Sunday, June 8, 2014

1/5/13 - METALMAID: Und wird von millionen Augen angeguckt - pt 1

In the north of Kansas -- nearly bisecting the state, and almost close enough to blow a kiss at the border of Nebraska -- there's a small town called Lebanon.

It's not much to look at, really. Less than 250 people, living in a small grid formed by six main streets and surrounded by farmers' fields. No heavy industry, no major chains.

Not even a !@#$ McDonalds.

Its one real claim to fame is that it's the closest actual habitation to what has been declared the geographic center of the contiguous United States of America. (As opposed to the one that includes Alaska and Hawaii, down in South Dakota). It's even got a plaque to prove it.

Every so often some weirdo romantic on a far-fling road trip will come by to see it. They'll stop for a time and take pictures, and maybe get a coke from someplace in town on the way back. But more often than not, they just drive on by.

After all, Lebanon, Kansas may be the literal heart of America, but if you can't gas up or get a !@#$ Big Mac there, then who wants to know?

Which made it doubly weird when, right about 6 AM this morning, the entire town was taken over by supercriminals.

It was quick, almost surgical. One moment everyone was going about their Saturday mornings -- chores for some, television for others, sleeping in for the lucky few -- and then every single man, woman, and child fell down writhing in intense, skin-crawling pain.

The kind of agony that keeps you nailed to the floor, and won't let you so much as cry out or call for help.

Most of its victims blacked out immediately -- unconsciousness their only salvation. But some stayed strong and tried to stay awake, for all the good it did them. And, in return for their pains, they got to watch as a weird procession began to arrive in the center of town

The sort of parade no one ever wants to see, all of them heading for the Methodist Church.

There were strange rides with stranger riders. Darkly-themed vehicles disgorged men and women in costumes that matched the motif of their cars and vans, while others pulled up in curiously nondescript things that may have been stolen a state or two ago. A hideous man with a face like a tarantula stood athwart a giant spider, while another fellow garbed in a clown's motley was carried upon a palanquin, itself borne by a legion of wind-up, lifesize toy soldiers.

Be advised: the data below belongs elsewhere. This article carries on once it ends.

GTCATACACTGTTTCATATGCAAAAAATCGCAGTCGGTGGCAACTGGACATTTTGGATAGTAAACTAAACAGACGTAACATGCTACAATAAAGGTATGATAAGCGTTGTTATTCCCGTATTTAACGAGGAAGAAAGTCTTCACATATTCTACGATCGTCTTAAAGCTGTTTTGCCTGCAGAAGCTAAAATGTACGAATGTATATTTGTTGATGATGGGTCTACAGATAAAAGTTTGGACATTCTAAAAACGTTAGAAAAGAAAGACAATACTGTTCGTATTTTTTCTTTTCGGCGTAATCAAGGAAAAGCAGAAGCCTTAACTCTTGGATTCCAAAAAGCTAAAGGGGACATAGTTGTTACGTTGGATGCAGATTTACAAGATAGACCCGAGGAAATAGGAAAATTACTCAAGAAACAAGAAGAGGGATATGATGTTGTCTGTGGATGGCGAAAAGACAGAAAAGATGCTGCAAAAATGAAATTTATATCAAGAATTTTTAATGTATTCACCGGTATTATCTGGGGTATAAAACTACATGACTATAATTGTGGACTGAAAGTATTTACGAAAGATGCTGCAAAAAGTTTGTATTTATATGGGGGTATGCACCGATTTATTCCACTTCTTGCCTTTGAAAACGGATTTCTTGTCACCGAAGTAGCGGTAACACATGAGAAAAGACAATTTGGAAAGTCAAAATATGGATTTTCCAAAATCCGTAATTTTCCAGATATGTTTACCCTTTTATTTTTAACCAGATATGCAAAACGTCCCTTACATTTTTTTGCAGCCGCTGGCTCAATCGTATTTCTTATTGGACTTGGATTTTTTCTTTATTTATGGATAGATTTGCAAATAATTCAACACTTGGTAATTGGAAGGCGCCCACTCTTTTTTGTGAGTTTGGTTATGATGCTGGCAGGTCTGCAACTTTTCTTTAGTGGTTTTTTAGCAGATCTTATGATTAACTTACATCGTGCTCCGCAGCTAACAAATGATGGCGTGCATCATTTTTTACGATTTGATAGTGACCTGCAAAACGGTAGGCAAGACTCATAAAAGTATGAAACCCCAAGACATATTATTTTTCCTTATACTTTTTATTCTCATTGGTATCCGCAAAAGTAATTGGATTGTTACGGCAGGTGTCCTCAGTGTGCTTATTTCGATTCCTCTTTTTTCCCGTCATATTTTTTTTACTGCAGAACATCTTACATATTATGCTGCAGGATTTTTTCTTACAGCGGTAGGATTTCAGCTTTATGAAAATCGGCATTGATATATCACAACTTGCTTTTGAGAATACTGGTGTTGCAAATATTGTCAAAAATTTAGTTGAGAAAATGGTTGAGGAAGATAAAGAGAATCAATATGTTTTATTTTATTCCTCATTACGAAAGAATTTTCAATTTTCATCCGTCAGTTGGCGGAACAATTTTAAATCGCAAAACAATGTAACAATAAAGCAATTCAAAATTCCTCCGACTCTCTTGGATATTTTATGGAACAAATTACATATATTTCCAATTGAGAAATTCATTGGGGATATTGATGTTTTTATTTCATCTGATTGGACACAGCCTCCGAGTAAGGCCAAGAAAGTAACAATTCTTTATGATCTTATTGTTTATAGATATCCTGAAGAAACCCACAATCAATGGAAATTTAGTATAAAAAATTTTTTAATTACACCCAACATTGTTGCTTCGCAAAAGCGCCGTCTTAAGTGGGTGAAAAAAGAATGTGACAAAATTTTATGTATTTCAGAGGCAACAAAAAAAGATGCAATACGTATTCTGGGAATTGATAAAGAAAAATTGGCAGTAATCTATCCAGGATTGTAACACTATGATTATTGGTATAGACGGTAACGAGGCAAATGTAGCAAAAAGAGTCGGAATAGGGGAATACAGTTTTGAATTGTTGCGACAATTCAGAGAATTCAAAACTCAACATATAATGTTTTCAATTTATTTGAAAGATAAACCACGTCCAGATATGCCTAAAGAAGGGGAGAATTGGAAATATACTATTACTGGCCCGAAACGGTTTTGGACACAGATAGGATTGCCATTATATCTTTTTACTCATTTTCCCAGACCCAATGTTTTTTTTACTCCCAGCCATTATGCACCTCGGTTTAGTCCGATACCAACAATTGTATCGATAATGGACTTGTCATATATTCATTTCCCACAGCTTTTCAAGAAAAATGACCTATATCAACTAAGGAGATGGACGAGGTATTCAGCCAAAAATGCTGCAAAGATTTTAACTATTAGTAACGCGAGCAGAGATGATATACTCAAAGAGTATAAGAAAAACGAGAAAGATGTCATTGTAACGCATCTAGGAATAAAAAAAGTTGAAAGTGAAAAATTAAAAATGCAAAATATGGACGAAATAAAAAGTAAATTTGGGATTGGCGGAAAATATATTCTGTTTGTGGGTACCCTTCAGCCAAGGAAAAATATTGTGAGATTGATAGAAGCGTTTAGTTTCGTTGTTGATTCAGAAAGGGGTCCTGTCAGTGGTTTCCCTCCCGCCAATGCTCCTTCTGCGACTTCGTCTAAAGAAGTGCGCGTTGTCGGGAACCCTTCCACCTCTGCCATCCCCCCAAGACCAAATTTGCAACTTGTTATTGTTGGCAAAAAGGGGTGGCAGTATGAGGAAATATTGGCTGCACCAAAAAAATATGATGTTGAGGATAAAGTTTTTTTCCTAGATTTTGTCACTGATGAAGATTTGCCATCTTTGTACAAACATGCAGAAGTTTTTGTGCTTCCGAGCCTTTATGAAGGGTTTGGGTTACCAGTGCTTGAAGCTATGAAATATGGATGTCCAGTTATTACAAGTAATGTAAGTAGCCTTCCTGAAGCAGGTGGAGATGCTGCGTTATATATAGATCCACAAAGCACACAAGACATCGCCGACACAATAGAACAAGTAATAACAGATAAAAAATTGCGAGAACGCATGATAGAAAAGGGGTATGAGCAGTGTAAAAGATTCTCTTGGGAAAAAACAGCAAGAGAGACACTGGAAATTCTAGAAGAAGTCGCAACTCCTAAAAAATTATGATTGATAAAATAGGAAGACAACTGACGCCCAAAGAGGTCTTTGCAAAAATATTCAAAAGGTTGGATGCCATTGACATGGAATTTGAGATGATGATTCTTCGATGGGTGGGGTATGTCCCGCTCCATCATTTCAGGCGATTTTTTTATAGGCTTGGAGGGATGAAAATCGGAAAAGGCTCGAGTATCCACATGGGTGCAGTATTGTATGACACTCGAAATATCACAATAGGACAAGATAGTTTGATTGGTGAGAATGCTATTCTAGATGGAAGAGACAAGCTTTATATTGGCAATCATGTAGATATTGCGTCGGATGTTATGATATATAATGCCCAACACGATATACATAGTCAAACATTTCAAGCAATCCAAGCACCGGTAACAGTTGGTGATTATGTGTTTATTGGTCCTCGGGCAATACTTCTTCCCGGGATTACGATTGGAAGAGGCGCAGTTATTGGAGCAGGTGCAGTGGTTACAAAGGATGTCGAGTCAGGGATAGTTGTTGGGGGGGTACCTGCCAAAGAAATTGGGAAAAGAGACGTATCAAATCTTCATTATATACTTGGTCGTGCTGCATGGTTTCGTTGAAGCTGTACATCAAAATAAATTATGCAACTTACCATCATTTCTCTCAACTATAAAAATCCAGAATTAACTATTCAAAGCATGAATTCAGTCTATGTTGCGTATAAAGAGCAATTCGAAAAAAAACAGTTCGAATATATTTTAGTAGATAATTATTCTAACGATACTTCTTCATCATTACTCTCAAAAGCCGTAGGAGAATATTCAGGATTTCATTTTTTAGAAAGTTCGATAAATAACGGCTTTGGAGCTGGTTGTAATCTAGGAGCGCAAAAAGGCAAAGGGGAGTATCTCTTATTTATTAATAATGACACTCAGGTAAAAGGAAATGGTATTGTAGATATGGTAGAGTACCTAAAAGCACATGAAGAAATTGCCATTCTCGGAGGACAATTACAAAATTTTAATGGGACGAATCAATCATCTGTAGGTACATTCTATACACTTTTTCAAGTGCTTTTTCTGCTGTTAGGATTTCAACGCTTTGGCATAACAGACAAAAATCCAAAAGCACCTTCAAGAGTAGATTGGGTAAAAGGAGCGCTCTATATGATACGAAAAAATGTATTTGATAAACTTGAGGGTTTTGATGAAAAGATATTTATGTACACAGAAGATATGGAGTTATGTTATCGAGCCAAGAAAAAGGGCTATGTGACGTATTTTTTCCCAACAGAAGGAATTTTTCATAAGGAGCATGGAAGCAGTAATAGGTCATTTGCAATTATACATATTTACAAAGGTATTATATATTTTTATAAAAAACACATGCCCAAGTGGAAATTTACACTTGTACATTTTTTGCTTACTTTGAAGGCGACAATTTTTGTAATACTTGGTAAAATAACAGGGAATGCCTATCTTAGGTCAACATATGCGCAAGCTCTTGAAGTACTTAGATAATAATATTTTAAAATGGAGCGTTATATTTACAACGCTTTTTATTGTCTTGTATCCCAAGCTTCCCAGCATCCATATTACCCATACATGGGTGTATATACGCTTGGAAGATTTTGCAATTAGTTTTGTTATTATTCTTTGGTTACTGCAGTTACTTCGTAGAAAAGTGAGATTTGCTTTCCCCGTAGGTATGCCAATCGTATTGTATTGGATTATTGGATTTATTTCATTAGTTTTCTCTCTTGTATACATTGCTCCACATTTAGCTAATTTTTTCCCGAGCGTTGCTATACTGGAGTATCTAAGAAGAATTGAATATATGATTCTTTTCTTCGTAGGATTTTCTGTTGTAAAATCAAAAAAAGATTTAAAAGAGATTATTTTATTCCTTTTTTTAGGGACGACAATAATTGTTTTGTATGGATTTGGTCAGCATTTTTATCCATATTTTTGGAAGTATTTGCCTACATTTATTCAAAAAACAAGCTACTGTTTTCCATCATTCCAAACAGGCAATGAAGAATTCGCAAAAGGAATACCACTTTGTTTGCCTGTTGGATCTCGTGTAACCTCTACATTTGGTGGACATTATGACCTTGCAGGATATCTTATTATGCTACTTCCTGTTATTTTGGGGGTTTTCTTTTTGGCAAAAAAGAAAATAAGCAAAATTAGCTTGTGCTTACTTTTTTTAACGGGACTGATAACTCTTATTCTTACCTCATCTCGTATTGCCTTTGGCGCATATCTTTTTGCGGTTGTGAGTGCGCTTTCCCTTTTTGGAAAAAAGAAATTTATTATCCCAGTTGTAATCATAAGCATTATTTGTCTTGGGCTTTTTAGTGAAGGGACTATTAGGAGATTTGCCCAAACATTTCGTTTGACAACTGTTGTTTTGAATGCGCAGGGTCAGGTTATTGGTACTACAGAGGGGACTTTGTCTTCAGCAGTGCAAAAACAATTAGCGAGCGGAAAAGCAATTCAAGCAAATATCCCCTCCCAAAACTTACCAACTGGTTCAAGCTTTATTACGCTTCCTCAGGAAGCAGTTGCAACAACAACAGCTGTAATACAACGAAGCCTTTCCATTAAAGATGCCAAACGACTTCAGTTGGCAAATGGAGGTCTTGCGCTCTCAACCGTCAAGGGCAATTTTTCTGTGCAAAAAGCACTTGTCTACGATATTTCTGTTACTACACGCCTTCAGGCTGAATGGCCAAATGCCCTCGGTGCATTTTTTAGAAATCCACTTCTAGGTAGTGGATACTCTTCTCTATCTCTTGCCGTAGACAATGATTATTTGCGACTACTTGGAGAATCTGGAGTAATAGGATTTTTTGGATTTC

They made sure to park quite some distance from one another, and to enter the church at different times.

There were those that flew in, held aloft on billowing wings or jet packs, or maybe just their own, innate powers. Black, iron angels and fliers with their capes. Some who appeared from nowhere, and some who might have walked or shambled from halfway across the country.

There was even a one who made herself whole and entire from one of the locals' cars -- the beat-up, white Ford turning into a reasonable (if overly large) facsimile of a human woman.

Anyone with a sense of history would have recognized some of those individuals, either in old newspapers or recent television reports. At the very least, their sinister costumes and nonconformist get-ups should have told those hardy souls that these were people up to no good.

But, by that point, most of the stricken had collapsed into blissful unconsciousness. So they didn't have a hope in hell of hearing what took place there, or seeing what came after. And maybe, when all was said and done, that was definitely for the best.

For when supervillains gather to parley, the best course of action is to be still and silent, like a stone. 

* * *

In the main part of the church stands a wide selection of the mad, bad, and dangerous to know.

They're a singular lot, this congregation. Some of them wear old costumes, some new. Some look like they just escaped from prison, or got out of a hospital (medical or mental, maybe both). Others seem to be wearing plainclothes, though not without some kind of small sign that they aren't quite normal.

(And some are just incapable of wearing anything at all.)

Faced with such a collection of the off-kilter, the natural instinct is to buddy up. Some of them seek out old friends or colleagues, or at least people that seem less strange or dangerous, or maybe of a similar kind of danger. Some remain apart and aloof, perhaps wondering if there's some catch, here.

And for all they know, they may be right.

After a time, a larger, unintended reunion of sorts takes place within the meeting. It starts with two thunders recognizing each other out of uniform (Red and Green respectively), and then hugging and laughing, perhaps a little tenderly, given their recent injuries. After that, more of the turned heroes begin to come forward, figuring out who they must all be, either in plainclothes or their new disguises. The knot of traitors and oathbreakers begins to take over the floor from the honest thieves, murderers, and would-be world rulers.

And that's when the humor in the room turns a little sharp.

Territory is staked out and held as factions start to form. The line for punch and cookies gets outright dangerous. Someone vanishes on the way to the ladies', with a list of suspects too long to be practical.

And people really begin to wonder what the !@#$ they're all doing there, today.

Sure, they got invitations. Sure, they know this is supposed to be an important meeting of people in their unique lines of work. Sure, they got busted out of jail, or woken up from comas, or whatever, by the overly-talkative guy in the shimmering costume.

(Is he really called The Sound? What kind of a !@#$ dumb name is that? And who is he, anyway?)

But past that, they have no idea. This could be a sales pitch or a setup -- a massive opportunity or an equally-massive trap. Risk or reward, life or death.

Or maybe both at once.

So they talk to friends, colleagues, and allies old and new, warily eying one another while waiting for the heavy, green curtain on the other end of the main room to part, and this story to truly unfold.